WW I submarine warfare

The submarine was conceived at the end of the 19th century. But Tirpitz’s concern for effectiveness led him to wait until the fabrication of more dependable diesel motors and of the gyrocompass before engaging in mass production of long range U-boats. When in 1904 Tirpitz recruited engineers to work on U-Boats (Unterseeboots) Krupp was quick to spot the prospect of a domestic construction monopoly, and his Germaniawerft built 101 U-boats by the end of WWI.  Yet, at the unforeseen outset of WWI, the German Navy had fewer, albeit technically superior submarines than its competitors.[1]

By 1909 the submarine had been recognized as the most effective adversary of the fast battleship, but there were controversies about its strategic use. Initially, the U-boat was conceived as a weapon against battle ships. Tirpitz soon argued that it should be used also for economic warfare. He rightly suspected Britain’s plan for a “hunger blockade” of Germany employing submarines against foreign merchant ships. While the Kaiser and the German chancellor worried about the international implications of using submarines to attack merchant vessels, Tirpitz was convinced their deployment, albeit problematic, was inevitable.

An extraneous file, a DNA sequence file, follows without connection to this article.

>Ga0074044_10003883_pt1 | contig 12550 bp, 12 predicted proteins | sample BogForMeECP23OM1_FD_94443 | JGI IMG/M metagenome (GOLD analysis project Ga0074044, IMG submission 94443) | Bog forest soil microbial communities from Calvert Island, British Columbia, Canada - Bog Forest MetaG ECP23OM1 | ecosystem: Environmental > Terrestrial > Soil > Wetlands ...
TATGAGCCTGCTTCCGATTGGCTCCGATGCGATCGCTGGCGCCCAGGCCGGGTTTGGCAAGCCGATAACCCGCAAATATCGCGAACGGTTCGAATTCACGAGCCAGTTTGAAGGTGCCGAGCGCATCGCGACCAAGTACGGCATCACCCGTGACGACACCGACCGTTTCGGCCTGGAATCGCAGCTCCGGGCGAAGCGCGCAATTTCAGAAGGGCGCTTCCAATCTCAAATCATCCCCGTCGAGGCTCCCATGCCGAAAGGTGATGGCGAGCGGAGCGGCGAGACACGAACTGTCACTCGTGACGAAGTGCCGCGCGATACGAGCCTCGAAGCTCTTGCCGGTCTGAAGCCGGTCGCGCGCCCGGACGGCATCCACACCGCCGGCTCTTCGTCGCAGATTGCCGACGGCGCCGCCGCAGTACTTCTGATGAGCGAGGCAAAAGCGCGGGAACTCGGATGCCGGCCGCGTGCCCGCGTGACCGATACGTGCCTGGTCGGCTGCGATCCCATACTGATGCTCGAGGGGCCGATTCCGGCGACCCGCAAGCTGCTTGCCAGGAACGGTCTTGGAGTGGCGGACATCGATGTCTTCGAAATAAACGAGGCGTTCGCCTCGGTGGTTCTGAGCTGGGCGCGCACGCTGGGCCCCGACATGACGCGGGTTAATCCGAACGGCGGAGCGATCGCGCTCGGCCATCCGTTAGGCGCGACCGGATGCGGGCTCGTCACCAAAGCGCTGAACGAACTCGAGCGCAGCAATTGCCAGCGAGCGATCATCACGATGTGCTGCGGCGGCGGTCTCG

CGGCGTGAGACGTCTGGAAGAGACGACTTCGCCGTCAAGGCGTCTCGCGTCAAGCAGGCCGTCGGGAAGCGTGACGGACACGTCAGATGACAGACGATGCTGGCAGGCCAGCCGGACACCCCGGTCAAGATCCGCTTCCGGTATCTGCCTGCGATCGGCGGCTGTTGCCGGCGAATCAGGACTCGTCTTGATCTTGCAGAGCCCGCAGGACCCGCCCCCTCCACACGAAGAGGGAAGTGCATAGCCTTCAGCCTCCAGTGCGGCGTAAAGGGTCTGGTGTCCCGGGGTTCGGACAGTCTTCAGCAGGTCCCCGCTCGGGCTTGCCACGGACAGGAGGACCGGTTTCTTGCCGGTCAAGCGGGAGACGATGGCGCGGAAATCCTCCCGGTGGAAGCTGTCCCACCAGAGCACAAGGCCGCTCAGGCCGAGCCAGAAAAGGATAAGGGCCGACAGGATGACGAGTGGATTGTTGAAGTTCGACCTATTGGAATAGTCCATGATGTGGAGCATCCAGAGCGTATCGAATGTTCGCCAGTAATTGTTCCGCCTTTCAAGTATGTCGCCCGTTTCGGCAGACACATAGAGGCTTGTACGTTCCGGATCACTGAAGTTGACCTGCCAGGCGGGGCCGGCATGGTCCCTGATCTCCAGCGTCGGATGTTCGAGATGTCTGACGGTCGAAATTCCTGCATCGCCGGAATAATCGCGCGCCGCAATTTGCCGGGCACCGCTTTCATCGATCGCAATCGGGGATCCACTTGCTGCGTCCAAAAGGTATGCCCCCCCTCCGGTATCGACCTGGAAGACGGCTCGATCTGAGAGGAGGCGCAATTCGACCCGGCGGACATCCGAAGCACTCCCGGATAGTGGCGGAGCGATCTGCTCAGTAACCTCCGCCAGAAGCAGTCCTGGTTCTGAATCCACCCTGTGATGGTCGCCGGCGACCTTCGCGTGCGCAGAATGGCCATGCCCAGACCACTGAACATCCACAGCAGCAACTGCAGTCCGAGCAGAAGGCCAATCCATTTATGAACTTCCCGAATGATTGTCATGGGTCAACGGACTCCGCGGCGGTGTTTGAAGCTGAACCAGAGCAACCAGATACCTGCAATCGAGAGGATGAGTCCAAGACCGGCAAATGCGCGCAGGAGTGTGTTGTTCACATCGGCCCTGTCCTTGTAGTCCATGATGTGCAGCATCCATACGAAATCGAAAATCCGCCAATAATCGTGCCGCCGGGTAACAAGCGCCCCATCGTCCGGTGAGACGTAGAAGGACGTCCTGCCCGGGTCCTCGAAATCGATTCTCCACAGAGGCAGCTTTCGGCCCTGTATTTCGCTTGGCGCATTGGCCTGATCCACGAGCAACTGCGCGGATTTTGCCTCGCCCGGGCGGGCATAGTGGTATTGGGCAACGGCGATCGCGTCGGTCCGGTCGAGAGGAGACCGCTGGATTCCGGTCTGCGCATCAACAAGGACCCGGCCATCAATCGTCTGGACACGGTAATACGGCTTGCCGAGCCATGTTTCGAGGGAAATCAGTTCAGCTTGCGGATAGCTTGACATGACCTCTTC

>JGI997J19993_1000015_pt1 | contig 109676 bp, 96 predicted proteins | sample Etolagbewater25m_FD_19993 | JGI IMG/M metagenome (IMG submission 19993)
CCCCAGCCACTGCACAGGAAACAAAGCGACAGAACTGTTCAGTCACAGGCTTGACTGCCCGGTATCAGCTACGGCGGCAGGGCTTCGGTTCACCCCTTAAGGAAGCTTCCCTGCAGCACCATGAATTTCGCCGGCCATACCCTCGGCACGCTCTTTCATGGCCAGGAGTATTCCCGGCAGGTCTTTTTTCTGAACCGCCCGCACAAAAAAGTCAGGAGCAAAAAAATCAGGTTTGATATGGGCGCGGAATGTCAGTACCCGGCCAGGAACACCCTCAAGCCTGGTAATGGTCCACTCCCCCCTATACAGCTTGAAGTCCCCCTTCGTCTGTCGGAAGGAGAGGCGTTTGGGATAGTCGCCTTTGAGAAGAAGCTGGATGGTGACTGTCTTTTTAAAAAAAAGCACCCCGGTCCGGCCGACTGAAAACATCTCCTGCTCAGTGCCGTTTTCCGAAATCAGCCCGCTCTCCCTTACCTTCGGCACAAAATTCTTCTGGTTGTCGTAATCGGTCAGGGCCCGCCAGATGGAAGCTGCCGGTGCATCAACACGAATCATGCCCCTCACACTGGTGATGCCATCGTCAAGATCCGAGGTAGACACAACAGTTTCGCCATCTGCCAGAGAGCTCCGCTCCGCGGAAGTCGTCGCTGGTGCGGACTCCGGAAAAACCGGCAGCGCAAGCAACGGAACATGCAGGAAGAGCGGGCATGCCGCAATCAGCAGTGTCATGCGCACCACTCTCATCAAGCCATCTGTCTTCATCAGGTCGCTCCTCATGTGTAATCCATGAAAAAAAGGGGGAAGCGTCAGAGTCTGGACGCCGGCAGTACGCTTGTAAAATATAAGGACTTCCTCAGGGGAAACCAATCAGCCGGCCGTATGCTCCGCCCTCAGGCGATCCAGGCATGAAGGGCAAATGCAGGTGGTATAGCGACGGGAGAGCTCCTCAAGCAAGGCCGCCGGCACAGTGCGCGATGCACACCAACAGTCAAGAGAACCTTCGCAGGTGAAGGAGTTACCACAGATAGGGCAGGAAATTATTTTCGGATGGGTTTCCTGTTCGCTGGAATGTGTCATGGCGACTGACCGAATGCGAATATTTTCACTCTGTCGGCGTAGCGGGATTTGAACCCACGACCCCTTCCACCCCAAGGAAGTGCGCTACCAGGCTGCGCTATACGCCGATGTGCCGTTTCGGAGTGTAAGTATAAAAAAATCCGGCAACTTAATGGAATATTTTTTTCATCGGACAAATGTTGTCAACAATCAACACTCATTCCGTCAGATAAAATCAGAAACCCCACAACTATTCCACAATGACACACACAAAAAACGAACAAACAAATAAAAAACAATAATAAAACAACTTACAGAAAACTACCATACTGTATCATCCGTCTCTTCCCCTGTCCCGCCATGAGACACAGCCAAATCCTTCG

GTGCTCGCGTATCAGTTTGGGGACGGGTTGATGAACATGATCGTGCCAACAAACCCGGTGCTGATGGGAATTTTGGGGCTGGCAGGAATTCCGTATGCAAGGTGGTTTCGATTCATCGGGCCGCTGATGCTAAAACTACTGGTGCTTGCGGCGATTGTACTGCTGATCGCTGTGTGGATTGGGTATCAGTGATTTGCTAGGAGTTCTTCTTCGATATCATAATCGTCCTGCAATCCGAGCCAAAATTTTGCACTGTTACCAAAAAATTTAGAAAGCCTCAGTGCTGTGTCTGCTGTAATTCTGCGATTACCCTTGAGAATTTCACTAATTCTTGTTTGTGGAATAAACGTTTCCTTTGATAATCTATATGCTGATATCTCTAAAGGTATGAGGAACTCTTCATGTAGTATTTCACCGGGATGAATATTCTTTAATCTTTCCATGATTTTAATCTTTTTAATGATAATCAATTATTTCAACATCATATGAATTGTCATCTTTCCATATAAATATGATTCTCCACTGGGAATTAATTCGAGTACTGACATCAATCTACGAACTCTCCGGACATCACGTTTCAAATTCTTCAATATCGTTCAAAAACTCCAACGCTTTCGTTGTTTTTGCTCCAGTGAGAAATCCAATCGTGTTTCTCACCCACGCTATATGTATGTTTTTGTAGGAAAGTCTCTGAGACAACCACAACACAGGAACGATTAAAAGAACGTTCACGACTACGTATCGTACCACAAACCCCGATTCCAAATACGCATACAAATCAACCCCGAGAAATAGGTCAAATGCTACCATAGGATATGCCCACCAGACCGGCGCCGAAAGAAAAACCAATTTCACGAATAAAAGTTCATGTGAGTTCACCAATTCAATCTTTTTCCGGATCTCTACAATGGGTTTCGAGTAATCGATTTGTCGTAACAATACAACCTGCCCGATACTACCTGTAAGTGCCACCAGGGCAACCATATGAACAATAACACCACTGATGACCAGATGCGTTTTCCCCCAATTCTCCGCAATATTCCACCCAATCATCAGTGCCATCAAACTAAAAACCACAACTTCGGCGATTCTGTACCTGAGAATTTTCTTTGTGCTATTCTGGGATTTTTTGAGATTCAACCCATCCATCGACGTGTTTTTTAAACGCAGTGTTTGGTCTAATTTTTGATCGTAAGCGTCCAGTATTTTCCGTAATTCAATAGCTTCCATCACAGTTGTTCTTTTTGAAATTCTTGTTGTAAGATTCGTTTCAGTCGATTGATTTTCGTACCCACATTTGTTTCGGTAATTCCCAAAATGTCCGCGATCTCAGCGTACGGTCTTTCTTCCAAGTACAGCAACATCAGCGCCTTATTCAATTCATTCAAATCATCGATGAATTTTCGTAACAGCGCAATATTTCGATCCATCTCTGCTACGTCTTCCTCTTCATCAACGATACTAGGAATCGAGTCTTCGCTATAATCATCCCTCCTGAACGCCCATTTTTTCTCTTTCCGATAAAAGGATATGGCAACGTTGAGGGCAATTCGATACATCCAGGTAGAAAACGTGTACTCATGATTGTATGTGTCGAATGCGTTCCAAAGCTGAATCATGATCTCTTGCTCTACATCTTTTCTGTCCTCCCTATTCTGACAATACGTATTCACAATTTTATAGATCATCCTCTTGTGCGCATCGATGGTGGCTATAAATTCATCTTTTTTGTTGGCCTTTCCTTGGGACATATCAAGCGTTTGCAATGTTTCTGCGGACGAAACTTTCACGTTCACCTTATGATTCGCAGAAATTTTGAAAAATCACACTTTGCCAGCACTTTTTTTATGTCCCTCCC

The international law had been drawn up for enemy surface warships before the invention of the submarine. While warships were supposed to follow the rule of ‘visit and search’,[2] unrestricted submarine warfare (USW) meant the sinking without warning of merchant ships navigating in a declared blockade zone, whether belligerent or neutral, armed or unarmed. This was illegal, an infringement against the principle of the right of the neutrals to freedom of the seas.  There were fears that the sinking of neutral, particularly American ships on the way to Britain would provoke hostile reactions, and even a declaration of war. Although they understood German arguments that the British blockade violated naval agreements, the Americans did not press London to comply with international law, whereas they refused to accept unrestricted submarine warfare as a legitimate German countermeasure.